FIG. 3 shows another interchangeable lens of the same design and dimensions, but with smaller light aperture D2 ;
FIG. 4 represents still another embodiment of an interchangeable lens, likewise with a light aperture smaller than the widest possible in which the pins serving as fixed mountings for the sectors are disposed on an adjustable ring fastenable to a base plate;
FIG. 5 is a partial plan view of the mounting ring according to FIG. 4 in larger scale, including additional means for fine adjustment;
FIG. 6 is a curve showing the light flux time diagram of an interchangeable lens design according to FIG. 2 plotted against time with the widest possible light aperture D1 ;
FIG. 7 is another curve to show the light flux time diagram of an interchangeable lens design according to FIG. 3 with a light aperture D2 smaller than the widest possible one; and
FIG. 8 is a set of plots of which the traces demonstrate the possibility of correcting the light flux time diagram due to the use of an adjustable ring carrying the fixed mounting pins of the sectors in connection with a device for the fine adjustment of said ring according to FIGS. 4 and 5 with the upper limit of the adjustment range relative to the optimum light flux time diagram being shown as an unbroken line, the upper line being shown as a dashed line and the lower limit of the adjustment range shown as a dash-dotted line.
In FIG. 1, the control housing of a bellows camera is shown by numeral 1. This is combined with a lens carrier to be described which can be interchangeably attachable to this housing unit, by means of a (not here detailed) change mount which includes lenses 2 of the same basic design described in what follows in greater detail but having different diameters D1 and D2, respectively, of the light aperture 0 (see FIGS. 2 and 3).
As may be seen in FIGS. 2 and 3, each one of these lens units is equipped with a sector system, of which only one sector member 3 is shown in each of the stated views. No stop mechanism is specifically shown because it is of no relevance for the understanding of the invention and various known forms can be used. Whereas the sectors 3 are accommodated in the housing 2a of the interchangeable lens 2, the drive mechanism for this sector system, as well as the respective regulating mechanism to form the exposure time and the stop, is accommodated in the control housing 1 of the bellows camera. As indicated in FIG. 1, a manually operable remote control device 5 serving to key in the factors time and stop is connectable to the control housing 1 by means of an electric connecting wire 4. Since it is also assumed that the control or regulating mechanism in housing 1 is known from the aspect of both design and function so that it cannot be an object of the invention, only its drive lever 6 which can be caused actively to engage the sector system driving means on the lens side is shown.
This drive lever 6, in turn, can pivot about a shaft 7, and its one end is equipped with a pin 6a which, when attaching or locking the interchangeable lens 2 to the control housing 1, is automatically caused to engage actively a power transmission member 8 provided at the lens side and designed in the form of a dual lever. At its other end, (see FIG. 2, for example), said dual lever 8, which is mounted on a fixed pin 9 and rotatable against the force of a spring 10, engages a pin 11 attached to a radially extending arm 12a of a ring 12 serving to drive the sectors.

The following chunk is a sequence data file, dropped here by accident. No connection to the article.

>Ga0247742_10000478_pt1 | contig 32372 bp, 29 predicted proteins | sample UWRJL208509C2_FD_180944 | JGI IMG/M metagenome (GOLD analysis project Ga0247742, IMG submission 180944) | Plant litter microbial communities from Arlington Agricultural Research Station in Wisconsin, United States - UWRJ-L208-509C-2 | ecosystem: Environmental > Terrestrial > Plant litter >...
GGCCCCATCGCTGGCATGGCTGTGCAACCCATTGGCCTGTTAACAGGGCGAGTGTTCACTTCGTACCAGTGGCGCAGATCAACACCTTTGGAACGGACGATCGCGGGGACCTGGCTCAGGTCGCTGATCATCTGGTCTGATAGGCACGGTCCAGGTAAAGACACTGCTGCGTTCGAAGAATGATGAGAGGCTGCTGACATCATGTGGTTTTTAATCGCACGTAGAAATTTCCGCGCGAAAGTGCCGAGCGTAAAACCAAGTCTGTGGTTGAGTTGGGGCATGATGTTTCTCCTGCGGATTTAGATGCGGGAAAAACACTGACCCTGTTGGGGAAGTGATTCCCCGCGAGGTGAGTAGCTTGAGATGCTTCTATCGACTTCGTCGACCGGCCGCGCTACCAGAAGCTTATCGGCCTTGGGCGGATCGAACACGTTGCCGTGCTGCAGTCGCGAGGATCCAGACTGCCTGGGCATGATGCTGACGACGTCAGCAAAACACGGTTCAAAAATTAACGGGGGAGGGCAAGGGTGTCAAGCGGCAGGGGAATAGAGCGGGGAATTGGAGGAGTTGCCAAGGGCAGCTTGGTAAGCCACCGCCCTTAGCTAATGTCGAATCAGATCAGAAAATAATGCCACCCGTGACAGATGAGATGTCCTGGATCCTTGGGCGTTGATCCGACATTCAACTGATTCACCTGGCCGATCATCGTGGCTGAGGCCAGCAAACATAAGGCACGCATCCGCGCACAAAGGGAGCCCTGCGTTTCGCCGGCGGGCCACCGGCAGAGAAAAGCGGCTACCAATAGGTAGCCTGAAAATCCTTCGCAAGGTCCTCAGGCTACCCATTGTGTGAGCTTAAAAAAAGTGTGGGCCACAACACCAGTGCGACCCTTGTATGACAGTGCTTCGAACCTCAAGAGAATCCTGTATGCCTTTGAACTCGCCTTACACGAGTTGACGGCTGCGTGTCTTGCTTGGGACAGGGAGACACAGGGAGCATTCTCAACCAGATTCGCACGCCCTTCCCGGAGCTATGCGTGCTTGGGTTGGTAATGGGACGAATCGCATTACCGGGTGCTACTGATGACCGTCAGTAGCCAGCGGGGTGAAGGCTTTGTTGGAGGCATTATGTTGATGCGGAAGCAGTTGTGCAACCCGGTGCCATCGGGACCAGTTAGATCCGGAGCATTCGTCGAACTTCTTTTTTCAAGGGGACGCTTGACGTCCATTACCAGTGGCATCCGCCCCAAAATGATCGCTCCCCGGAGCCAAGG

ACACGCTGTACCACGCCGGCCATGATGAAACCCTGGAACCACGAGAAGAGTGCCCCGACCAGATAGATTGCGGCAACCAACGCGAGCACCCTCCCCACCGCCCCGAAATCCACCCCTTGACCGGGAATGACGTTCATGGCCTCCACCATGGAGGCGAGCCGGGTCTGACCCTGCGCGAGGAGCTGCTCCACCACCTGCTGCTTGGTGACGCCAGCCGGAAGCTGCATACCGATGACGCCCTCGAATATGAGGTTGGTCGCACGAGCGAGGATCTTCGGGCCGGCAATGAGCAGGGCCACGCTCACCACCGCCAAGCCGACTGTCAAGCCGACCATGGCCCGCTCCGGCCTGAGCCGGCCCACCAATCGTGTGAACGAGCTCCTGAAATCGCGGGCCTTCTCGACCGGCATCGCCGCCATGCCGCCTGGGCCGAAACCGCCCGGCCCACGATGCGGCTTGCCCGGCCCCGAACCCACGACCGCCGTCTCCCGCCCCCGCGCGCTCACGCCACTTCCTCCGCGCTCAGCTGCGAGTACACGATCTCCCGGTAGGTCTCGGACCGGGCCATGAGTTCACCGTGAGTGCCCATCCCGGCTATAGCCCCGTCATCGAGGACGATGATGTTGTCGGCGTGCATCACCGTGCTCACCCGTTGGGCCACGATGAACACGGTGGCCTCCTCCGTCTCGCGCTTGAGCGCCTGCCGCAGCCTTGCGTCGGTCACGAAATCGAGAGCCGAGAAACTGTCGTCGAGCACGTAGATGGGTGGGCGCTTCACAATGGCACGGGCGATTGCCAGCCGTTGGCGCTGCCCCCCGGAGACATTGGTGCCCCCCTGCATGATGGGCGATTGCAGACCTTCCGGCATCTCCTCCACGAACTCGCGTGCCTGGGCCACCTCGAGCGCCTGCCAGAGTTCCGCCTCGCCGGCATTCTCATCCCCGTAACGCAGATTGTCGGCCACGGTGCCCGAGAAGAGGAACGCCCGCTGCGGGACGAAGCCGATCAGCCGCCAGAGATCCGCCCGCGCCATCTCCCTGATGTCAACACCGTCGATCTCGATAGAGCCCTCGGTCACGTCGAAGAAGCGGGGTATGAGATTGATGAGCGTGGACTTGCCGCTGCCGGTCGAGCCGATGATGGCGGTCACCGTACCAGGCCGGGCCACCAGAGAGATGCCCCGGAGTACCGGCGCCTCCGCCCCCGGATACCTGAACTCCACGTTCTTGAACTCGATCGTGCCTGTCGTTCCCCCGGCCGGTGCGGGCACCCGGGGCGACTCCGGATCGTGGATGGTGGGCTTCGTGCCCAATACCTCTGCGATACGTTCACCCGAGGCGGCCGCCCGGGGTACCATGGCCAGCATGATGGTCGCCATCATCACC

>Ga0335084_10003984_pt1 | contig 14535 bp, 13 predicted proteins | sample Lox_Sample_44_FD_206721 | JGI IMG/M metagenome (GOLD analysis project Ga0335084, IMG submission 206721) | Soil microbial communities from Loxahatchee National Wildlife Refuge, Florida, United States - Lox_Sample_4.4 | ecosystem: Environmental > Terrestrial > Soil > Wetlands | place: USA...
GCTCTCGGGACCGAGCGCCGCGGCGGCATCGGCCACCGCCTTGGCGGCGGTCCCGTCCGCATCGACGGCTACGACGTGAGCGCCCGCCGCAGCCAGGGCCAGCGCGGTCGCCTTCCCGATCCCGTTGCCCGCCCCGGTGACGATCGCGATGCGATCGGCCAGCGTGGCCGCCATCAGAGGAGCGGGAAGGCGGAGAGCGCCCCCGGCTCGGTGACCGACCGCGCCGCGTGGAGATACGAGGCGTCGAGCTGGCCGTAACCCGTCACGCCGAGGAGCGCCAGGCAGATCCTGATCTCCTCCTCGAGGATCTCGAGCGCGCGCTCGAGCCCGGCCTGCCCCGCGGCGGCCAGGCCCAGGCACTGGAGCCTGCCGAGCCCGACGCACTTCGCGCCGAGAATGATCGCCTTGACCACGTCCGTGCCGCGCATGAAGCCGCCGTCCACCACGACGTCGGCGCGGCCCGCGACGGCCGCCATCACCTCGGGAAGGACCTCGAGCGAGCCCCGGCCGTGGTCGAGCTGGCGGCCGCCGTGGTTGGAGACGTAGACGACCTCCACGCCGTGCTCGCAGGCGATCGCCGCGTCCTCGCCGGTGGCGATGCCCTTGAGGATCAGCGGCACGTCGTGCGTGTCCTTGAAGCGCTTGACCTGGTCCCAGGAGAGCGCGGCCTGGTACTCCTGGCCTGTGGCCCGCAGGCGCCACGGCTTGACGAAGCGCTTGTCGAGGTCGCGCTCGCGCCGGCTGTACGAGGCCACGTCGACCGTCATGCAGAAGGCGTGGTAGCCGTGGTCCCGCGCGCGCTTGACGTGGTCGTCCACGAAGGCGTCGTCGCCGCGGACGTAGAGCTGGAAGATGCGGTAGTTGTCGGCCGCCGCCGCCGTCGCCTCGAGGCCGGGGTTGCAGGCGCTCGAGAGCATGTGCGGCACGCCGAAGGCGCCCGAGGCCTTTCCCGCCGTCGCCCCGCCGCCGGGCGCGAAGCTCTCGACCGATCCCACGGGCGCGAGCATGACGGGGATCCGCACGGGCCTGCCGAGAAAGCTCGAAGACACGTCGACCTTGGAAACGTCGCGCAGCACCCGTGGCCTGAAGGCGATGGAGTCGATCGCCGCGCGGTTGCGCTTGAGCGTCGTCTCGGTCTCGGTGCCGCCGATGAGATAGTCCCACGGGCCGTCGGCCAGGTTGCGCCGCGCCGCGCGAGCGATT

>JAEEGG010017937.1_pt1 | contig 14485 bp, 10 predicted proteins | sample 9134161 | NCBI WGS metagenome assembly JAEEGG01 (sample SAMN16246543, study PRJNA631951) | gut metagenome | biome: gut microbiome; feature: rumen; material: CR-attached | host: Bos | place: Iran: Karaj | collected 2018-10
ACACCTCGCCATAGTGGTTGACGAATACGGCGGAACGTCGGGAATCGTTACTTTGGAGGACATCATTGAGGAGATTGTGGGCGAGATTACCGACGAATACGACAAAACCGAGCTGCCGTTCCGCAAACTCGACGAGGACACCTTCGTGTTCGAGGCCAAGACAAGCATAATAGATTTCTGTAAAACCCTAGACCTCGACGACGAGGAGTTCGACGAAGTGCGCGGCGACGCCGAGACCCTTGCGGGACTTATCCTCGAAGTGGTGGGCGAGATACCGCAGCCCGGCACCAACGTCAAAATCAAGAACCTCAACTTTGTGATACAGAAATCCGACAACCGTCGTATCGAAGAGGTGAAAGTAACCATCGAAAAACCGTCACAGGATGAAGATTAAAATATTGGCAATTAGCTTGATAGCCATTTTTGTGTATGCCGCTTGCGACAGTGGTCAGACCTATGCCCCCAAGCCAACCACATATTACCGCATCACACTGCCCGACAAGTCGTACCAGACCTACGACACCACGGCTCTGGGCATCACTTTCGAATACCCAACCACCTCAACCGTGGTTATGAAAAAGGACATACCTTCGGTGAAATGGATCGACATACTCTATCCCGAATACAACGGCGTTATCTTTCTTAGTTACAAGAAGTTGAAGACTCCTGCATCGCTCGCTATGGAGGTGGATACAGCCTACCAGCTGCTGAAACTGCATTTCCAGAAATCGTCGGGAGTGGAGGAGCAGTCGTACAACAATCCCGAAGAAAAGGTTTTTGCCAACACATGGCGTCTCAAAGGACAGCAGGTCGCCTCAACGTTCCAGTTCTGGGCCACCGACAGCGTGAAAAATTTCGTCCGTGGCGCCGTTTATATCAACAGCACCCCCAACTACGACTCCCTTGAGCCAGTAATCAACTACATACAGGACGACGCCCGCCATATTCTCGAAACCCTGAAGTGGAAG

The drive ring 12 is disposed coaxial and rotatable relative to the light aperture 0 and by means of pins 13 is caused to be in driving connection with each of the sectors 3. These sectors, in turn, are each mounted on a fixed pin 14 so that they can pivot without a radial slot 3a which is formed in each sector. The arrangement is such that upon a rotary motion of the drive member 6 disposed on the camera side, the drive lever 8 on the lens side is turned in the direction of the arrow and the sectors 3, pivoting about the fixed pins 14, are moved into the open position indicated by dashed lines (FIGS. 2 and 3). From this open position, upon a rotary motion of the drive ring 12 in opposite direction, the sectors 3 return into their initial position shown in the drawing as soon as the lever mechanism 8 is caused to perform a rotary motion opposite to the arrow direction shown in FIG. 2.
The interchangeable lens according to FIG. 3 is of the same design as the lens according to FIG. 2. Since the dimensions of the sector drive members, as well as of the sectors themselves, are identically those of the embodiment shown in FIG. 2, these parts have also been given the same reference numbers. Apart from the actual optics, the two lenses differ from each other only by the diameters of their light apertures 0. Whereas FIG. 2 shows an interchangeable lens with the greatest possible diameter D1 for the light aperture 0, the lens design shown in FIG. 3 will be recognized as one in which the diameter D2 of the light aperture 0, has been kept smaller. This means that the sectors 3 of a lens with a smaller light aperture 0, but with the same sector drive, must traverse a greater overall distance than those of a lens with the widest possible light aperture. The consequence would, in turn, be within ununiformly effective times E (see FIGS. 6, 7, and 8) and, therefore, inaccurate exposure times in general. As FIGS. 2 and 3 show, this can be remedied in simple manner by disposing the fixed mounting pin 14 in a certain relative position to the drive pin 13, in adaptation to the respective diameter D1 and D2, such that equal parts of the overtravel which the sectors 3 of an interchangeable lens having a light aperture 0 smaller than the widest possible dne must make relative to the diameters D1, D2, respectively, are always traversed in the overlap and in the overtravel phase. These travel ratios are clearly recognizable from FIGS. 6 and 7 which show the diagram of light flux plotted against time diagrams typical for the two embodiments of a change lens 2 shown in FIGS. 2 and 3.